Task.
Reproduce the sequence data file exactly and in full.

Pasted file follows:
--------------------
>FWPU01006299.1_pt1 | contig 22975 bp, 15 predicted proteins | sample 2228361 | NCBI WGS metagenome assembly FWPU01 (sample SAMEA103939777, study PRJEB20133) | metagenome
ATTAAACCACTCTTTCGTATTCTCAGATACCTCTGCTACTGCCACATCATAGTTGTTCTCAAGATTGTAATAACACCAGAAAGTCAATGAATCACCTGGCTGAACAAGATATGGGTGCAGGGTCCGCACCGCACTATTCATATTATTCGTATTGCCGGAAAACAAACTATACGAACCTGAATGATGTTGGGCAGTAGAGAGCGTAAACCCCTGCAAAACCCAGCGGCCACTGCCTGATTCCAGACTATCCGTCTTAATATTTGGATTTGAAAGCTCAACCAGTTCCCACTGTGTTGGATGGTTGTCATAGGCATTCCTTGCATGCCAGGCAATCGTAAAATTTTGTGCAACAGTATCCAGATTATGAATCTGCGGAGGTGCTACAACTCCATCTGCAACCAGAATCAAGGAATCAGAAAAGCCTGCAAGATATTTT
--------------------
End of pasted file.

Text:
>FWPU01006299.1_pt1 | contig 22975 bp, 15 predicted proteins | sample 2228361 | NCBI WGS metagenome assembly FWPU01 (sample SAMEA103939777, study PRJEB20133) | metagenome
ATTAAACCACTCTTTCGTATTCTCAGATACCTCTGCTACTGCCACATCATAGTTGTTCTCAAGATTGTAATAACACCAGAAAGTCAATGAATCACCTGGCTGAACAAGATATGGGTGCAGGGTCCGCACCGCACTATTCATATTATTCGTATTGCCGGAAAACAAACTATACGAACCTGAATGATGTTGGGCAGTAGAGAGCGTAAACCCCTGCAAAACCCAGCGGCCACTGCCTGATTCCAGACTATCCGTCTTAATATTTGGATTTGAAAGCTCAACCAGTTCCCACTGTGTTGGATGGTTGTCATAGGCATTCCTTGCATGCCAGGCAATCGTAAAATTTTGTGCAACAGTATCCAGATTATGAATCTGCGGAGGTGCTACAACTCCATCTGCAACCAGAATCAAGGAATCAGAAAAGCCTGCAAGATATTTT